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If you have a large family, have hosted a lot of guests, or just enjoy a long, hot shower every once in a while, you might have run into a startling problem: suddenly you’re being pelted with freezing water because your water heater simply can’t keep up. It’s probably not until that moment that you’ve thought about where the hot water comes from in the first place because water heaters are often taken for granted.

Kinds of Water Heater

(Freeimages / David Cramer)

As underappreciated as the water heater is, it provides a luxury that most of us couldn’t live without. For that reason, it’s worth exploring the difference between the two different kinds of water heaters—tankless and traditional—to ensure that you have the best option to meet your hot water needs.


A traditional water heater preheats and stores between 30 to 50 gallons of water in a tank. The preheated water is then supplied to someone who needs hot water in any part of the house, whether it be for a warm bath, dish washing, or laundry. When the supply of water in the tank is diminished, the tank will refill again with preheated water.

The advantage of a traditional water heater is the cost. It is initially a lot cheaper than the tankless water heater, and it is simple and easy to install, so it incurs fewer expenses in the installation process. A traditional water heater costs about half the price of a tankless water heater, and it is easy to replace in case of a breakdown.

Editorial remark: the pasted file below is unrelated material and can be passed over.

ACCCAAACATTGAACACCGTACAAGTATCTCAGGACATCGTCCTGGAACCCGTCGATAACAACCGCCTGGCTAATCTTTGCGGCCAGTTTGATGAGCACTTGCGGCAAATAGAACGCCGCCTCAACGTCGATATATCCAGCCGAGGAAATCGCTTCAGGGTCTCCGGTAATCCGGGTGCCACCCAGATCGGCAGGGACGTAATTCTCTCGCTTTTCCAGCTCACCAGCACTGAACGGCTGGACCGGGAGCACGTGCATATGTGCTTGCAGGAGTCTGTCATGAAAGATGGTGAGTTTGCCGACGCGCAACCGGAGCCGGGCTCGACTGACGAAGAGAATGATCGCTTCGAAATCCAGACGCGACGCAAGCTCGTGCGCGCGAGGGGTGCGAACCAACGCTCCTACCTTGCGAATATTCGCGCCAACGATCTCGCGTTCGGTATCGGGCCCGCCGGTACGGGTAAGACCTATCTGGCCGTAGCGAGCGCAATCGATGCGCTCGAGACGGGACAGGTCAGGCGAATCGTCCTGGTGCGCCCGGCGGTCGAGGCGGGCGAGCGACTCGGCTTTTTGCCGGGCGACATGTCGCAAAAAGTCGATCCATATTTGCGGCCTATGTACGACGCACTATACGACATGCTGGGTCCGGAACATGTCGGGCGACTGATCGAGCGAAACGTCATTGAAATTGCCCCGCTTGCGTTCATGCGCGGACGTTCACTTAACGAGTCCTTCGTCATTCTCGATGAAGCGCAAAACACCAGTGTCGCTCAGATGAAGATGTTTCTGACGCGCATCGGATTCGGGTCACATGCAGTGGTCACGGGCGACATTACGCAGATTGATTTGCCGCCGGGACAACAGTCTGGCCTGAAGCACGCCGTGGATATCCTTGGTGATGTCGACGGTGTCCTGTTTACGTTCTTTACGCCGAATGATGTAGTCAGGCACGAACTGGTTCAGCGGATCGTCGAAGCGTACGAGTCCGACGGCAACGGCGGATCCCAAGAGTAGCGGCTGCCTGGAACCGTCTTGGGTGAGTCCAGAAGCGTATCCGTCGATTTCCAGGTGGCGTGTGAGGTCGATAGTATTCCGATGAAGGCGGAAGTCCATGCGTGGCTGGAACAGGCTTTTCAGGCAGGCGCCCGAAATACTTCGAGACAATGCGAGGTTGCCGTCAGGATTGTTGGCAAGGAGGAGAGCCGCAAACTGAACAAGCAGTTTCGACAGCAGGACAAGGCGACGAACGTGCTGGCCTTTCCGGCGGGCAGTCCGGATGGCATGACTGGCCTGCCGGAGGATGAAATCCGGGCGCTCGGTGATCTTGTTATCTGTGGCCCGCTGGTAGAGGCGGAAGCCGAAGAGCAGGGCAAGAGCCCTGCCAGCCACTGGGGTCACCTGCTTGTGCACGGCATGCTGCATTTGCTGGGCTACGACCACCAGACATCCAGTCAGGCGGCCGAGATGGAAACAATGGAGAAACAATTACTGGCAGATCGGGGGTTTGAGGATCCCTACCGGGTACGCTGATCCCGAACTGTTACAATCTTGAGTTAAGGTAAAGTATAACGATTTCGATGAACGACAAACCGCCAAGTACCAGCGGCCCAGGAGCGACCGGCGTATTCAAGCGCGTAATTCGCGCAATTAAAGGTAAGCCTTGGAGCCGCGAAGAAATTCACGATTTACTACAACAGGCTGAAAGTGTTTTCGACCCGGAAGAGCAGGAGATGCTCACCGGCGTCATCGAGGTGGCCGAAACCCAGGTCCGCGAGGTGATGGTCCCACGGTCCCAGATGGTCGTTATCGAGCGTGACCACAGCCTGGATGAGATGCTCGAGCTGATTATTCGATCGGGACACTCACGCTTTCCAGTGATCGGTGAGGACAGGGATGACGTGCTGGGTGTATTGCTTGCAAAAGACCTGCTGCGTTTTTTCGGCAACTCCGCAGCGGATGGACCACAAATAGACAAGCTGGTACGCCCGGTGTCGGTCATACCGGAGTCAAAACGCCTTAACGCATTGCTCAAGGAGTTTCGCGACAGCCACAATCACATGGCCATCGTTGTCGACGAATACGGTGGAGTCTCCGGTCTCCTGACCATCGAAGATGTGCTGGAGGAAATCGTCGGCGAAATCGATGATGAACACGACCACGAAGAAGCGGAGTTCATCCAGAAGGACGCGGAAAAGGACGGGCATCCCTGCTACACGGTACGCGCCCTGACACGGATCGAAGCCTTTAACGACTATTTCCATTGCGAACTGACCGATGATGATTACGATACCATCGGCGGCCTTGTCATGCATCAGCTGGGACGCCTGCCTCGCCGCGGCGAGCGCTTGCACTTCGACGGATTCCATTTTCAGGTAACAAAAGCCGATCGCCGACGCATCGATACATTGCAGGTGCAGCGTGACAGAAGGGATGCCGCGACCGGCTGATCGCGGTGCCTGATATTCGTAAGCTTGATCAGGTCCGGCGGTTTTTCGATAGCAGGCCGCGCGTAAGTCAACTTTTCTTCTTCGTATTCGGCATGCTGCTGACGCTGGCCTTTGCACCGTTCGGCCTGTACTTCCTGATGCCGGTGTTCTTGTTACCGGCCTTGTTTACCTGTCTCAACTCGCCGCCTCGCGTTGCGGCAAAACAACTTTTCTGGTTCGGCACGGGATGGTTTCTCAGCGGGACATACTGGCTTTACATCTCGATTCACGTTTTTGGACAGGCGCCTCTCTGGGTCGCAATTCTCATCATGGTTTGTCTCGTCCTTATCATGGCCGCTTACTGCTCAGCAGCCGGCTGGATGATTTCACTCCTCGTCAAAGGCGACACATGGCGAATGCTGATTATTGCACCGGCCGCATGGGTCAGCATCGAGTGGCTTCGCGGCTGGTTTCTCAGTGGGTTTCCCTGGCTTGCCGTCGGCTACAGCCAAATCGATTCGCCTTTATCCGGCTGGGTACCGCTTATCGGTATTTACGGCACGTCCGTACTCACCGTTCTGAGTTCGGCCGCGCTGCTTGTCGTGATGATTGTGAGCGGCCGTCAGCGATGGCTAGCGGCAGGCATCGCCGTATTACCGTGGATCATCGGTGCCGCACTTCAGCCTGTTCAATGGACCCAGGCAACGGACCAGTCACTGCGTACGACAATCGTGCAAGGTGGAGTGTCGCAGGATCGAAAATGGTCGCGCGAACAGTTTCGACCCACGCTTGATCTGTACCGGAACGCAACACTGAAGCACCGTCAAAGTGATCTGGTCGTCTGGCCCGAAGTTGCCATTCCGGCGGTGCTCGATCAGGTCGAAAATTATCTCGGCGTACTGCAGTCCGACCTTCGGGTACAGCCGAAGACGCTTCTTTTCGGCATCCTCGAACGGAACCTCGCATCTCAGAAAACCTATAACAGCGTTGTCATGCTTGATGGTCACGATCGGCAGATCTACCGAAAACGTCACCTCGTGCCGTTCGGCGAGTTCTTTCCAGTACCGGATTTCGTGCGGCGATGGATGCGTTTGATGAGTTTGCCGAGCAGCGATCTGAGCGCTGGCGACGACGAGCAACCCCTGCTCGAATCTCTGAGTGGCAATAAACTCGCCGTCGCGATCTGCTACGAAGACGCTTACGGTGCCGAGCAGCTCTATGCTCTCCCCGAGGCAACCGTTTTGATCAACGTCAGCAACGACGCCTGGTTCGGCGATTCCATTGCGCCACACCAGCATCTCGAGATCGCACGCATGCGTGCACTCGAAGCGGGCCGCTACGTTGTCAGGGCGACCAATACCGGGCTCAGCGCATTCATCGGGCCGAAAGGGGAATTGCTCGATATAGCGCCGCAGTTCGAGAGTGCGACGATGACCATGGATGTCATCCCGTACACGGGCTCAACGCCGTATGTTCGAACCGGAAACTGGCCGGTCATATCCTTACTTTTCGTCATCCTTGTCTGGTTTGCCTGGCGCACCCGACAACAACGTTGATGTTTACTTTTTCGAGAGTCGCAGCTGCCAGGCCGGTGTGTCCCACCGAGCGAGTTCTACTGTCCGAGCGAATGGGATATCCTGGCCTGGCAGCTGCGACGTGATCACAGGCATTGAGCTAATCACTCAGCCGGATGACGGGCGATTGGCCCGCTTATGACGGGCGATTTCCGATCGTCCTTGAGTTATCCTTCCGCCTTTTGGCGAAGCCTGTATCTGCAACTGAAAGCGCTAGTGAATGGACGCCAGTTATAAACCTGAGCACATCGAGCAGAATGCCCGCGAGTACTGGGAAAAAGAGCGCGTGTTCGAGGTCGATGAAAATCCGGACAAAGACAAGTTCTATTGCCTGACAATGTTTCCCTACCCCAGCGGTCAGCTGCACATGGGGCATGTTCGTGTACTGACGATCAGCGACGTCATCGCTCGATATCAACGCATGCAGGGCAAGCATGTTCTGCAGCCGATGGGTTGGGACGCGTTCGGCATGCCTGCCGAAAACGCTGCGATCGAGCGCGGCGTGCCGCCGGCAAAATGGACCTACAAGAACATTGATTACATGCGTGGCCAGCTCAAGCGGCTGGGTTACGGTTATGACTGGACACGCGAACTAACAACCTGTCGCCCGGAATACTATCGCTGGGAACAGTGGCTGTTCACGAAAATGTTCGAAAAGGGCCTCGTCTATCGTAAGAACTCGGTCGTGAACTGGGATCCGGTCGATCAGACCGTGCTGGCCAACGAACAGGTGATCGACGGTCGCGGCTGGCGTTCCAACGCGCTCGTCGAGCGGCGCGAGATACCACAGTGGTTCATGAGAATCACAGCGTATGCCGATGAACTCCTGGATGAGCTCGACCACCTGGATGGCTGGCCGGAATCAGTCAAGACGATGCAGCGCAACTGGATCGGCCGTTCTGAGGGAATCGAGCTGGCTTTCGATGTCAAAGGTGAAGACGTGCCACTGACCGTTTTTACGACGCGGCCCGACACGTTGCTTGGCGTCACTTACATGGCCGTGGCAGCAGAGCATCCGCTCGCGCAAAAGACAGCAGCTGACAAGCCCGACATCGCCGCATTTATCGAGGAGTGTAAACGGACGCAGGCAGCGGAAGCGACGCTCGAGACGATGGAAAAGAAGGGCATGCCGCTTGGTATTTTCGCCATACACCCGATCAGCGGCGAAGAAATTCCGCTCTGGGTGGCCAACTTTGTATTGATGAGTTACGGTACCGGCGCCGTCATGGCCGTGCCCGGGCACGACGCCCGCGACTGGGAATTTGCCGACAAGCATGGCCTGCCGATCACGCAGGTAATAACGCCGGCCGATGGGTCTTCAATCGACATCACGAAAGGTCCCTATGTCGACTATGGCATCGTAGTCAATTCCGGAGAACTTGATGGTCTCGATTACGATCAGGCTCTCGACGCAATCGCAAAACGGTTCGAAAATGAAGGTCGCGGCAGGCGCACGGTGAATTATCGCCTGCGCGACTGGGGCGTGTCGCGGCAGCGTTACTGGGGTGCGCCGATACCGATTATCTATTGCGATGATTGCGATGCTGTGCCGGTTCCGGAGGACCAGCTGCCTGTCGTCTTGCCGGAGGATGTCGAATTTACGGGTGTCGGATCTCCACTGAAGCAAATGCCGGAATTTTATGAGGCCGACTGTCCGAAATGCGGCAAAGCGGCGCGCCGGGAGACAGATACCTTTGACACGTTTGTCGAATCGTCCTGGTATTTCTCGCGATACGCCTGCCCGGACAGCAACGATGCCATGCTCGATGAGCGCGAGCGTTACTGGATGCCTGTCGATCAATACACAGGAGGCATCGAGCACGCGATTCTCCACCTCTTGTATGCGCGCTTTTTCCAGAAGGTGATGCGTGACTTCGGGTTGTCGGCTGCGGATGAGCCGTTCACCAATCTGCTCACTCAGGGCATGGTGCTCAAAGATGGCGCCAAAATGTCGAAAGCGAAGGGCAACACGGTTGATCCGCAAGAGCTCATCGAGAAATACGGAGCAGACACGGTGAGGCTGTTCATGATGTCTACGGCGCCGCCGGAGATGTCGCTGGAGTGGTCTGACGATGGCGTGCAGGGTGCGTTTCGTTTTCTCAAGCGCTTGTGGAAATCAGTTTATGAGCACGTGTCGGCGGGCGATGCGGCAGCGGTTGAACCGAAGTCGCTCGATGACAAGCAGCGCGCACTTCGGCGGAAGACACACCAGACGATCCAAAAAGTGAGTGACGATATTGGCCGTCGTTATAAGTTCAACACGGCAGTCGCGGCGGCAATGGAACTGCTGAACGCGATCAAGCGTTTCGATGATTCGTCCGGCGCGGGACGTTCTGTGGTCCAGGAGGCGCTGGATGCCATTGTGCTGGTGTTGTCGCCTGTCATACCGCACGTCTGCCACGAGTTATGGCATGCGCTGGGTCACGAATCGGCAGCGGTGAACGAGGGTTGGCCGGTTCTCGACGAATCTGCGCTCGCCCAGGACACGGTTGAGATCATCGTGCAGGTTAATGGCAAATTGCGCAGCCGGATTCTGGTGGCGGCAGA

There are disadvantages to the traditional water heater, however. It is large, so it takes more space than the tankless option. It has to be installed indoors, or at least adjacent to the house. And while the traditional water heater is cheaper than the tankless version, you will spend more in terms of heating costs. Your water bill and energy bill will go up when you use your water heater more than usual, and your traditional water heater only has a lifespan of between 10 to 15 years.


A tankless water heater uses electricity or gas to warm up water on-demand. That means that it will not function when you do not need hot water.

Many homeowners today have made the shift from the traditional to the tankless water heater. They claim that the tankless version is a lot more efficient than the traditional one. There are other advantages to going tankless. While this type of water heater will be a larger initial expense, it will be cheaper in the long run because it uses less water and energy. It is also compact so it won’t require much space. Another high point is that its lifespan can be over 20 years, which is about double the life of the traditional water heater.

The disadvantages of this type of water heater include the initial cost, which will be somewhere between $2800 and $4500, depending on the model that you get. Also, if your house is older, a tankless water heater might require you to retrofit to accommodate the new water system. Retrofitting will be an additional expense to the cost of the heater itself.

As you’re deciding which type of water heater to purchase, consider your hot water usage, available space, and your budget. There isn’t a right or wrong answer for which one to choose, but make sure that you are well-informed of the pros and cons before purchasing.